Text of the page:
This ending was not what I expected.
What memories, if any, would you choose to have expunged from your mind? What would you be prepared to risk to do it?
Aaron Soto, the hero of this story, seems to be in love with Genevieve, his girlfriend, and Thomas, his best friend. He is contemplating undergoing the Leteo procedure to forget about Thomas and maybe, hopefully, even become straight.
It's a difficult decision to make, but isn't happiness worth it?
I'm challenged to tell you about this story without giving too much away. Here is what I can reveal.
There is much to love about this book.
It is a coming of age and a coming out story. It deals with homophobia. It challenges all the gay reprogramming movements.
It's filled with realistic, authentic characters that I came to care deeply about.
There are plot twists and turns that confused the heck out of me. I wasn't prepared to get off the ride.
It's a book that addresses poverty. Readers become aware of the numerous small details that combine to to form the picture of an impoverished life.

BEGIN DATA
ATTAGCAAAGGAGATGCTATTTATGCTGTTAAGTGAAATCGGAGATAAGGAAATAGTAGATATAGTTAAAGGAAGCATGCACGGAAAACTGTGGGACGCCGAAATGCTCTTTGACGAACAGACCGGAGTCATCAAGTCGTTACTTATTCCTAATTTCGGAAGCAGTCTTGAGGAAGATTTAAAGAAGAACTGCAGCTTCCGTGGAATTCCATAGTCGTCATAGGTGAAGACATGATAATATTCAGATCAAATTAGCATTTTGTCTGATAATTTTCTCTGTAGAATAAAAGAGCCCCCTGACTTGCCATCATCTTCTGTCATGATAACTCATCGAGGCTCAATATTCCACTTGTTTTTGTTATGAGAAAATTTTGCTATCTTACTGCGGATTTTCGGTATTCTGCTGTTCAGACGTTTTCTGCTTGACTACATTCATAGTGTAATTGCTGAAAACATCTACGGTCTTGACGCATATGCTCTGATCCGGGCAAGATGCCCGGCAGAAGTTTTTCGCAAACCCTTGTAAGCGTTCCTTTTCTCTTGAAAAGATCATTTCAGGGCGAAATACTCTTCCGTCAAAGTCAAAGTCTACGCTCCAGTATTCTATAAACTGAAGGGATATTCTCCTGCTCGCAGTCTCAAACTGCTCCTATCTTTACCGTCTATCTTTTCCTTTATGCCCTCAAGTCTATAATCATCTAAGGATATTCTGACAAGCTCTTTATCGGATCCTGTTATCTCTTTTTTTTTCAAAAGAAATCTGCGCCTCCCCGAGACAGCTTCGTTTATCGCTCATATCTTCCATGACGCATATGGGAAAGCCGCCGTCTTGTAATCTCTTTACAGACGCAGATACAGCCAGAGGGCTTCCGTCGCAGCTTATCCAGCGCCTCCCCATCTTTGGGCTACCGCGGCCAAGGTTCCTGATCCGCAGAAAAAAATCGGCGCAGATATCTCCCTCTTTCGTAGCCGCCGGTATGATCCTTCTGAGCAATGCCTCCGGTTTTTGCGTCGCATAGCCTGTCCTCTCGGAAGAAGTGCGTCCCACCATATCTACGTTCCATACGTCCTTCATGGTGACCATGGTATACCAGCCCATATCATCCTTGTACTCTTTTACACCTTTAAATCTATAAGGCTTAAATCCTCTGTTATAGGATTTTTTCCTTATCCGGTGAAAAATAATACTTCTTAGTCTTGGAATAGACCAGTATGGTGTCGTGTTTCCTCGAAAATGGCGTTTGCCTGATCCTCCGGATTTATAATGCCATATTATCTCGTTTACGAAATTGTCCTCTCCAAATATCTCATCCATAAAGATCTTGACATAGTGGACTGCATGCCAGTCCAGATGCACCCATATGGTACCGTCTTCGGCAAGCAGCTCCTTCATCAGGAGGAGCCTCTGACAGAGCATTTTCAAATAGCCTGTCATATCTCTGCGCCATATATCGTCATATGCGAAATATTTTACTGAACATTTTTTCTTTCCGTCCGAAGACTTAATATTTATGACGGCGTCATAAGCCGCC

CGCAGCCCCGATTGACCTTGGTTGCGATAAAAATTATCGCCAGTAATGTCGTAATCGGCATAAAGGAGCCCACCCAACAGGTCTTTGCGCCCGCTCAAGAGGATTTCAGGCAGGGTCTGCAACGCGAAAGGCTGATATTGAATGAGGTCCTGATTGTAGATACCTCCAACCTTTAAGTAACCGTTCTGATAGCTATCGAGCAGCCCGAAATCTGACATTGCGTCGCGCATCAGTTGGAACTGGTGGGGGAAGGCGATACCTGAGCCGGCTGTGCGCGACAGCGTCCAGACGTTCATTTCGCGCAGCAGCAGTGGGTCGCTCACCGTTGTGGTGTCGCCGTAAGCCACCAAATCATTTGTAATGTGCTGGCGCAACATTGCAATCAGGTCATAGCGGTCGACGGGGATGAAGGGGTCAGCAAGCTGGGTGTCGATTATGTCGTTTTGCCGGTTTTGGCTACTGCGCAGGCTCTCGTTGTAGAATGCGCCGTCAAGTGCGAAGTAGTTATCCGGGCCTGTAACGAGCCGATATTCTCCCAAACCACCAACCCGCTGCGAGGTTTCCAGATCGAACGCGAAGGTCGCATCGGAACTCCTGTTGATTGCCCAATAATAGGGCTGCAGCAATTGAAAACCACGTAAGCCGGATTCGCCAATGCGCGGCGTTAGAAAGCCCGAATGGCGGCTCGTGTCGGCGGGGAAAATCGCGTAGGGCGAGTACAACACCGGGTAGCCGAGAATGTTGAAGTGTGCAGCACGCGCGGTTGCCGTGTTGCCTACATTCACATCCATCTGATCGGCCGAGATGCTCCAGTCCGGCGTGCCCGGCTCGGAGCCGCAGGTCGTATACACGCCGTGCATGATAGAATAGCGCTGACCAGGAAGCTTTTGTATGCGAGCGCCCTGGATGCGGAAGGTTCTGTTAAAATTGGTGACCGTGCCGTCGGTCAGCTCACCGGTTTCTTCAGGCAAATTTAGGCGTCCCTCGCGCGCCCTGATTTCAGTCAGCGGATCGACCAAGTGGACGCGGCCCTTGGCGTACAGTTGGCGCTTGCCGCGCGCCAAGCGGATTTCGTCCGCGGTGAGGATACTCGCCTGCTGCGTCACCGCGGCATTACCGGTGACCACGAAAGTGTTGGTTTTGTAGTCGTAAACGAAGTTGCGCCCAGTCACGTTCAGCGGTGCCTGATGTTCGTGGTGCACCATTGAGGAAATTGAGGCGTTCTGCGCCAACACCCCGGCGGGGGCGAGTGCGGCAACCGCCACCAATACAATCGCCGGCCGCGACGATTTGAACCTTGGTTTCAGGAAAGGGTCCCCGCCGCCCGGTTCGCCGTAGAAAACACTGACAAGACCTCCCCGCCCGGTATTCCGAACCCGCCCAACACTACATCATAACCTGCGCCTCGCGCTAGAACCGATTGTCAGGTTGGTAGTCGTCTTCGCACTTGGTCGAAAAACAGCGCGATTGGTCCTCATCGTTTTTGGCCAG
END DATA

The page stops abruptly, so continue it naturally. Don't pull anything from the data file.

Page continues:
Even though I was swamped with other books that had to be read, and put More Happy Than Not aside for them. I kept coming back to this one and was seduced by the story as soon as I opened the book.
This book has continued to haunt me. Since someone close to me had a traumatic brain injury, I've devoured information about neuroscience. Since finishing this book, I've been actually musing about how possible this process will become. It's left me wondering if there are memories that should be expunged. It's left me contemplating the ramifications and possibility for abuse, should it become possible. I'm in the process of concluding that people are already too unaware of the suffering around them. I suspect it's only by acknowledging our own pain, that we can acknowledge others.
In the end, this is a book about love, the multiple ways we love other people, and how we learn to love and accept ourselves.
I'm looking forward to reading more from this author!